Ten years of tracking mental health in refugee primary health care settings : an updated analysis of data from UNHCR’s Health Information System (2009–2018)

Background: This study examines mental, neurological, and substance use (MNS) service usage within refugee camp primary health care facilities in low- and middle-income countries (LMICs) by analyzing surveillance data from the United Nations High Commissioner for Refugees Health Information System (HIS). Such information is crucial for eforts to strengthen MNS services in primary health care settings for refugees in LMICs.


Methods: Data on 744,036 MNS visits were collected from 175 refugee camps across 24 countries between 2009 and 2018. The HIS documented primary health care visits for seven MNS categories: epilepsy/seizures, alcohol/substance use disorders, mental retardation/intellectual disability, psychotic disorders, severe emotional disorders, medically unexplained somatic complaints, and other psychological complaints. Combined data were stratifed by 2-year period, country, sex, and age group. These data were then integrated with camp population data to generate MNS service utilization rates, calculated as MNS visits per 1000 persons per month.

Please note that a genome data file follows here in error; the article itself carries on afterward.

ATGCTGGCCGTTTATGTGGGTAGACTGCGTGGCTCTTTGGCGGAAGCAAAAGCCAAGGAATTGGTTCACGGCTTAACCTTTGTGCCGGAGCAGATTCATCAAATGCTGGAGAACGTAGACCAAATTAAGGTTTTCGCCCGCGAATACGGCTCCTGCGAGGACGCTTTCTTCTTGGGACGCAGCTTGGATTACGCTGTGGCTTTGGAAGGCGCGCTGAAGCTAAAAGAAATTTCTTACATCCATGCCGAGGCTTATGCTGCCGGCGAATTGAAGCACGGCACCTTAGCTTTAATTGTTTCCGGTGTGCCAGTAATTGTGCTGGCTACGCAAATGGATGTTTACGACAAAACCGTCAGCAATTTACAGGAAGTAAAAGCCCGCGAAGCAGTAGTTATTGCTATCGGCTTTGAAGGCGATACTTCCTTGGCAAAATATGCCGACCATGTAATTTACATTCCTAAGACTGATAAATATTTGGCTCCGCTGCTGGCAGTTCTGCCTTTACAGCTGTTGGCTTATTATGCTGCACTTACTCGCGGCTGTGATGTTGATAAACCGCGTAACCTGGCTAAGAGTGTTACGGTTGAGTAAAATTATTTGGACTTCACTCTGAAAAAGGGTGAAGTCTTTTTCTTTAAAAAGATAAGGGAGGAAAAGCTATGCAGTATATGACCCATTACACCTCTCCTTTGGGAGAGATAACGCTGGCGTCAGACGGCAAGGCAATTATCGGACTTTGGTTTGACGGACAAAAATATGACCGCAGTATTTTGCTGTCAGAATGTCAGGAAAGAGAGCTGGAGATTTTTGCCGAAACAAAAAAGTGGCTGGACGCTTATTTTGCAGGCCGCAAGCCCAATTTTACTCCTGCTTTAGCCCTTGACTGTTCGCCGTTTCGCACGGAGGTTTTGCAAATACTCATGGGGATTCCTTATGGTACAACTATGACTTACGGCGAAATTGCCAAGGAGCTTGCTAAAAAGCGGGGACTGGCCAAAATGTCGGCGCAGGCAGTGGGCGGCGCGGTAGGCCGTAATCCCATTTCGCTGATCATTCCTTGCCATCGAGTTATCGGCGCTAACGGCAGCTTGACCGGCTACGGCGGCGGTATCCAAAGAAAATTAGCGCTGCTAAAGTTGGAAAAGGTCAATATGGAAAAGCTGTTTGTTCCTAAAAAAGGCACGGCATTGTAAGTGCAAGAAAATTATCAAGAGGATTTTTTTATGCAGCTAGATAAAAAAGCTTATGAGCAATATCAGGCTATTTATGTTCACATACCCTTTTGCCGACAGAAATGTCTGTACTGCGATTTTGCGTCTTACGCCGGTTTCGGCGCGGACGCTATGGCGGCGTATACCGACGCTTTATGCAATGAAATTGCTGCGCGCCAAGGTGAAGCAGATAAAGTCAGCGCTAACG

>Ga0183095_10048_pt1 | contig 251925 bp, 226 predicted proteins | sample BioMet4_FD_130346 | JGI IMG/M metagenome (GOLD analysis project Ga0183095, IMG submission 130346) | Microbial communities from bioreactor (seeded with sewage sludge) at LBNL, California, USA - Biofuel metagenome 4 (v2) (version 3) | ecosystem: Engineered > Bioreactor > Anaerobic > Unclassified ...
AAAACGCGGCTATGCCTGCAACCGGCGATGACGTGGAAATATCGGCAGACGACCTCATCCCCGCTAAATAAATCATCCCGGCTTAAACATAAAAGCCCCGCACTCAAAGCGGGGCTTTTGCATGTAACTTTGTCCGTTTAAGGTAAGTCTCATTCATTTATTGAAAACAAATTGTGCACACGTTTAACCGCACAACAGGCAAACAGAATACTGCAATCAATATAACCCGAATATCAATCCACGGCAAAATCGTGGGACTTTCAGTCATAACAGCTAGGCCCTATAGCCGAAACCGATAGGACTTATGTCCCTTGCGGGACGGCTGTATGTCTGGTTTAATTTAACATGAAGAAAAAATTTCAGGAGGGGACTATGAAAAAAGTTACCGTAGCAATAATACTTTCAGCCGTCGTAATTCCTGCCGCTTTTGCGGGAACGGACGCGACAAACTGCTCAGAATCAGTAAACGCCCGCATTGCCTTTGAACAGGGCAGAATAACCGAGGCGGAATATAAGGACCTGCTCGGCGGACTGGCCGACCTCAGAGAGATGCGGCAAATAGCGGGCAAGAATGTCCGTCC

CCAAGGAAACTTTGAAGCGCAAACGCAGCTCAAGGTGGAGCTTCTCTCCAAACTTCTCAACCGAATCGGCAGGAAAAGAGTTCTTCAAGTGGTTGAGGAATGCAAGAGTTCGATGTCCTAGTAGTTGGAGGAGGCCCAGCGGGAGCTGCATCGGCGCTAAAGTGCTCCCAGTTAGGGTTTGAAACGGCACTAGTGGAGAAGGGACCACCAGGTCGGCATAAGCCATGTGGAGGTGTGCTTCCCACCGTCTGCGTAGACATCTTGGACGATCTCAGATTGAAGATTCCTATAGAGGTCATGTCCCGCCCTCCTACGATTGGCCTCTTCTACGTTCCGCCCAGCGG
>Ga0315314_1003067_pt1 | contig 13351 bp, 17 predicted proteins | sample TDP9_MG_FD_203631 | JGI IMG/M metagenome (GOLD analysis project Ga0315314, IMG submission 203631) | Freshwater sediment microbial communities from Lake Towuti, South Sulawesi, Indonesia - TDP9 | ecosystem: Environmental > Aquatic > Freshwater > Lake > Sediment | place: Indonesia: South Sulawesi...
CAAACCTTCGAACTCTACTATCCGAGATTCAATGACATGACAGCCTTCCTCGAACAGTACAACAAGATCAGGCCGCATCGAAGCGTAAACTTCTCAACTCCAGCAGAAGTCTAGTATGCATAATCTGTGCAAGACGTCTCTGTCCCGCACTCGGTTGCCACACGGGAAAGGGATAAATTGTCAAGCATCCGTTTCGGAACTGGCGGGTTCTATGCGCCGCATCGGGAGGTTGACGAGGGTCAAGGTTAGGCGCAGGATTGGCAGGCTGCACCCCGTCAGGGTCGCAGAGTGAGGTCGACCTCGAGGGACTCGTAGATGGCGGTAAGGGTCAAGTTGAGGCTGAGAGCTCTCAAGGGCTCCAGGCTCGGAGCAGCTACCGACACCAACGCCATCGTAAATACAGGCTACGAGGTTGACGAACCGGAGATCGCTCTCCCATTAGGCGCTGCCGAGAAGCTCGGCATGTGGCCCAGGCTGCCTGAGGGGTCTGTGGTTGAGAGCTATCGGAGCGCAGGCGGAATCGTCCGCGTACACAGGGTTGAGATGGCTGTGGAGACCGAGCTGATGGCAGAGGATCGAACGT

Results: MNS service utilization rates remained broadly consistent throughout the 10-year period, with rates across all camps hovering around 2–3 visits per 1000 persons per month. The largest proportion of MNS visits were attributable to epilepsy/seizures (44.4%) and psychotic disorders (21.8%). There were wide variations in MNS service utilization rates and few consistent patterns over time at the country level. Across the 10 years, females had higher MNS service utilization rates than males, and rates were lower among children under fve compared to those fve and older.


Conclusions: Despite increased eforts to integrate MNS services into refugee primary health care settings over the past 10 years, there does not appear to be an increase in overall service utilization rates for MNS disorders within these settings. Healthcare service utilization rates are particularly low for common mental disorders such as depression, anxiety, post-traumatic stress disorder, and substance use. This may be related to diferent health-seeking behaviors
for these disorders and because psychological services are often ofered outside of formal health settings and consequently do not report to the HIS. Sustained and equitable investment to improve identifcation and holistic management of MNS disorders in refugee settings should remain a priority. 

Shoshanna L. Fine, Jeremy C. Kane, Paul B. Spiegel, Wietse A. Tol & Peter Ventevogel | 2022
In: BMC Medicine ; ISSN: 1741-7015 | 20 | May | 183
Affected Populations, Alcohol Abuse, Anxiety Disorders, Depressive Disorders, Drug Abuse, Emotional States, Epidemiology, Females, Health Care Utilization, Low‐income countries, Males, Mental health, Migrants, Posttraumatic Stress Disorder, Psychotrauma, PTSD (en), Refugees, Research
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